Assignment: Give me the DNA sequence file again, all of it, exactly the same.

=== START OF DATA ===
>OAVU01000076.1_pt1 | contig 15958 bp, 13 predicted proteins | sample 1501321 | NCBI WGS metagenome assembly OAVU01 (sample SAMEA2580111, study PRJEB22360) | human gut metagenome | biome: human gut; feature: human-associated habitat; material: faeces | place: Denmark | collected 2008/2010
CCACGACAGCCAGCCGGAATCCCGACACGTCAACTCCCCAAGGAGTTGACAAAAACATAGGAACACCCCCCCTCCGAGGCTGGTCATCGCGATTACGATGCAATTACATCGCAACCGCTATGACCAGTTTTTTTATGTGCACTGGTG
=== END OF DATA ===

>OAVU01000076.1_pt1 | contig 15958 bp, 13 predicted proteins | sample 1501321 | NCBI WGS metagenome assembly OAVU01 (sample SAMEA2580111, study PRJEB22360) | human gut metagenome | biome: human gut; feature: human-associated habitat; material: faeces | place: Denmark | collected 2008/2010
CCACGACAGCCAGCCGGAATCCCGACACGTCAACTCCCCAAGGAGTTGACAAAAACATAGGAACACCCCCCCTCCGAGGCTGGTCATCGCGATTACGATGCAATTACATCGCAACCGCTATGACCAGTTTTTTTATGTGCACTGGTG